So, why the confusion? In many ways, the art of Linda Vallejo is very representative of Chicano art, yet is quite unique and distinct in its ability to integrate her personal truth and life experience into a visual whole that defies convention. While throughout the course of her career as an artist, Linda certainly could have inserted the familiar and formulaic iconography found in Chicano art, she chose instead to create imagery drawn from her beliefs about the cosmos, creation and the relationship of women to the earth and how women can find strength, courage, integrity, honor and respect from a relationship with nature and through ceremony. It requires one to go a bit more deeply into the indigenous traditions of Mexico and the Americas, and to locate an understanding of Chicanos within that paradigm. For the most part, art history frames Chicano art within a western paradigm and within the western canon of art.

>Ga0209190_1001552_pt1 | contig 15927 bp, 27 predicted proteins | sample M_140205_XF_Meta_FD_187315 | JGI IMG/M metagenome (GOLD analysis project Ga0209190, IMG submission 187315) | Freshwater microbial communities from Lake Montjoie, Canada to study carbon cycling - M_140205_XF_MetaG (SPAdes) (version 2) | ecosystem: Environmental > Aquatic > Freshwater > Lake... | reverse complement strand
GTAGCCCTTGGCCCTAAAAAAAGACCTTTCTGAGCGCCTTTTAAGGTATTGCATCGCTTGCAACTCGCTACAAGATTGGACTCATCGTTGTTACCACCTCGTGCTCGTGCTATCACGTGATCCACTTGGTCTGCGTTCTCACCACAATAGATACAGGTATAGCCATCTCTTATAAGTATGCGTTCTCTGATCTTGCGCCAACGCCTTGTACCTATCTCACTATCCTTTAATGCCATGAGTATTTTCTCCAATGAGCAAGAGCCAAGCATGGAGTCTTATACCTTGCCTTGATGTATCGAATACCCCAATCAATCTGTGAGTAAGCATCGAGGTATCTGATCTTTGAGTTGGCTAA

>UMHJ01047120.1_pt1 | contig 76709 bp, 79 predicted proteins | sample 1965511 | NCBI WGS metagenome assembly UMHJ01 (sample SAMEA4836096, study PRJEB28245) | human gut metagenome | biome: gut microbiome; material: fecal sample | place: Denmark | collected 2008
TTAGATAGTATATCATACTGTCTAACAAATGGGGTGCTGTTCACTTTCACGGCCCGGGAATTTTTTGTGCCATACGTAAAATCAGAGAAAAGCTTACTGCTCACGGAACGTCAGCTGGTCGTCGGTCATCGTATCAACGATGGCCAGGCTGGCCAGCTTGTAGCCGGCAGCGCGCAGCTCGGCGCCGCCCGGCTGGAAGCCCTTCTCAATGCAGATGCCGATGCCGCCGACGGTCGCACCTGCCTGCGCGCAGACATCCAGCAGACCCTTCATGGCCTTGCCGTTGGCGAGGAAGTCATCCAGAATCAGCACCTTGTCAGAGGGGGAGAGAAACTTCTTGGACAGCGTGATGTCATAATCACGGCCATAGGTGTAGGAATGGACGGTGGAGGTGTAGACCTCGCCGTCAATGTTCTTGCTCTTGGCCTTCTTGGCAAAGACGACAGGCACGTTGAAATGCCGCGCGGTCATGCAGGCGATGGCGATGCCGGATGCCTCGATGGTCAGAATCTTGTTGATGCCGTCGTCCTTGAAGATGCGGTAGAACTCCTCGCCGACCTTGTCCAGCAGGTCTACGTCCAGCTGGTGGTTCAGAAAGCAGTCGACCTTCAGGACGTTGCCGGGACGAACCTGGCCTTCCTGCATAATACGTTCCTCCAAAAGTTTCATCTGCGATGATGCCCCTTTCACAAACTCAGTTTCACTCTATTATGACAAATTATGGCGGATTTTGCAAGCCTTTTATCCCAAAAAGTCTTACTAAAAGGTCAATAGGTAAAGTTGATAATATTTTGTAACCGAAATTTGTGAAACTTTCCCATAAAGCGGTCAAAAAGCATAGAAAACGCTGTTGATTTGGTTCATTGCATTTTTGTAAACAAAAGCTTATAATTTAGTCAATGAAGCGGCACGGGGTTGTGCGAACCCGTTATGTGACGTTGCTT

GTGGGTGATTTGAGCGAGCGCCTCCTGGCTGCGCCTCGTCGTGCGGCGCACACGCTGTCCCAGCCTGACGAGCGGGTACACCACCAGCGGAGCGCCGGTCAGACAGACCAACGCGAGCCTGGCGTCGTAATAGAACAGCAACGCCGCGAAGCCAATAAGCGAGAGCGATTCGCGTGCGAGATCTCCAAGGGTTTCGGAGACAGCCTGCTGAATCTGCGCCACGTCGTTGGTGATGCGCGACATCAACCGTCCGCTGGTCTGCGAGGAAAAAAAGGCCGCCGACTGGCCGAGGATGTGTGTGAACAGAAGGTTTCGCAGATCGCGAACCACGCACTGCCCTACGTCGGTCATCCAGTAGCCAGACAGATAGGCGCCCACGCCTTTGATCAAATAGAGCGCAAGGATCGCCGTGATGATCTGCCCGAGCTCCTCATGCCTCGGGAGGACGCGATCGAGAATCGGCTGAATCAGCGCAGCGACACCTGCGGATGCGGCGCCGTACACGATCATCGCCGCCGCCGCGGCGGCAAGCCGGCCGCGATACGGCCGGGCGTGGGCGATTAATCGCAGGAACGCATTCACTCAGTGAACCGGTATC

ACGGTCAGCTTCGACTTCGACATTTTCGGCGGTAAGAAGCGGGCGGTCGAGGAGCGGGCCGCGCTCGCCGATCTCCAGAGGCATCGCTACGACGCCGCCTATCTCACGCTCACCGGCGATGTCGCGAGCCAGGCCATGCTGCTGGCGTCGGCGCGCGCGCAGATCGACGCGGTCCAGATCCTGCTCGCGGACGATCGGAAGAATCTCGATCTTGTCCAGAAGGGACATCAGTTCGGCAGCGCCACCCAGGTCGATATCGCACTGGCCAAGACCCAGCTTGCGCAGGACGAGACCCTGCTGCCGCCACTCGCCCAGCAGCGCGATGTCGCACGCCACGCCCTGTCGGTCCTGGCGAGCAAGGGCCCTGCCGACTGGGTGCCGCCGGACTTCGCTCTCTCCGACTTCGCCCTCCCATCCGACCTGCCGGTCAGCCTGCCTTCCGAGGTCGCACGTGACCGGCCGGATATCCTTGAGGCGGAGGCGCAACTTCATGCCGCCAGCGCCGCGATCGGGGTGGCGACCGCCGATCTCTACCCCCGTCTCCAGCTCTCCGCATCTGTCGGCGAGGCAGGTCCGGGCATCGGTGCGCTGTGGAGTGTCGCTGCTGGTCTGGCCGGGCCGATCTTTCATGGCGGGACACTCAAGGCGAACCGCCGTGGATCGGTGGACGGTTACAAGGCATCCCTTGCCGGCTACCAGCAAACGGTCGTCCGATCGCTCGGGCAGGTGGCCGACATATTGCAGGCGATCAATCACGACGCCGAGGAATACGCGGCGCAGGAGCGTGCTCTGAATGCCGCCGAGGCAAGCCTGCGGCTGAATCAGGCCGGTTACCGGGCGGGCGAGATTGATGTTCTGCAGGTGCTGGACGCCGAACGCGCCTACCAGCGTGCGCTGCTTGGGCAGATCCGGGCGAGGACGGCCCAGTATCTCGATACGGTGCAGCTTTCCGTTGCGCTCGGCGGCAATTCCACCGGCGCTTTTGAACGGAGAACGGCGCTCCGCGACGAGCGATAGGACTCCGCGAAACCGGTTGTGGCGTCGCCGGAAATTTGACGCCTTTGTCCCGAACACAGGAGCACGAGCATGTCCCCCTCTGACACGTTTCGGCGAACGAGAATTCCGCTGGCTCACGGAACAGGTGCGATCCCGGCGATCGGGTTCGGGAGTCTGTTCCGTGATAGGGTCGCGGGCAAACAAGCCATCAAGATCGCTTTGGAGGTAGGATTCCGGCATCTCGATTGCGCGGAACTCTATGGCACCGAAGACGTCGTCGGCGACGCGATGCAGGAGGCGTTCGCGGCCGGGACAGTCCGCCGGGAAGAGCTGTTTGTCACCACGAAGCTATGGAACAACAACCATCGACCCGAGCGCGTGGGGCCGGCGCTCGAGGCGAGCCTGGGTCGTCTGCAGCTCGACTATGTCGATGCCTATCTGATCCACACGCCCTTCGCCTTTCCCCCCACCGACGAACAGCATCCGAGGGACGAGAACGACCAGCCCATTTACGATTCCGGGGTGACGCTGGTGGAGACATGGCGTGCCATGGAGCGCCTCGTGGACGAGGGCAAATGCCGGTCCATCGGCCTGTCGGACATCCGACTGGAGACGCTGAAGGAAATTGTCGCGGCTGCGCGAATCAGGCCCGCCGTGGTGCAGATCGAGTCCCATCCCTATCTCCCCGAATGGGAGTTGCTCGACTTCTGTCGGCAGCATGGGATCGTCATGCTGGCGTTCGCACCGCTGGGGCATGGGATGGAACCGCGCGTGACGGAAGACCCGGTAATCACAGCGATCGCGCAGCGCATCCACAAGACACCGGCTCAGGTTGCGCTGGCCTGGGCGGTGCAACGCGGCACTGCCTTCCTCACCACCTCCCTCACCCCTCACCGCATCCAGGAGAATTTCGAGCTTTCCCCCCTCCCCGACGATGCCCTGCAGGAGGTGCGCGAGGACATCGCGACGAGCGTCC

References to Native American/Mesoamerican/Mexican indigenous practices have been acknowledged and discussed as Œsyncretic, folkloric, mythologizing , mystical, poetic symbols for contemporary struggles, or compared with the indigenist movements in Mexico and Latin America in the 1920s and 30s, most noteably in comparison to the work of Diego Rivera. (While Rivera was most certainly an artistic genius and of tremendous importance in Mexican art history, he was not all that spiritual based upon his biographers tales of his fabulous life.) It is rare that an art historian speaking and/or writing about Chicano art approaches from within an indigenous based perspective, rendering that perspective as legitimate or viable as a western-based one. Too often, one gets lost in the intellectualizing and it is the intellectualizing that silences the spirituality or the true intention of a work of art.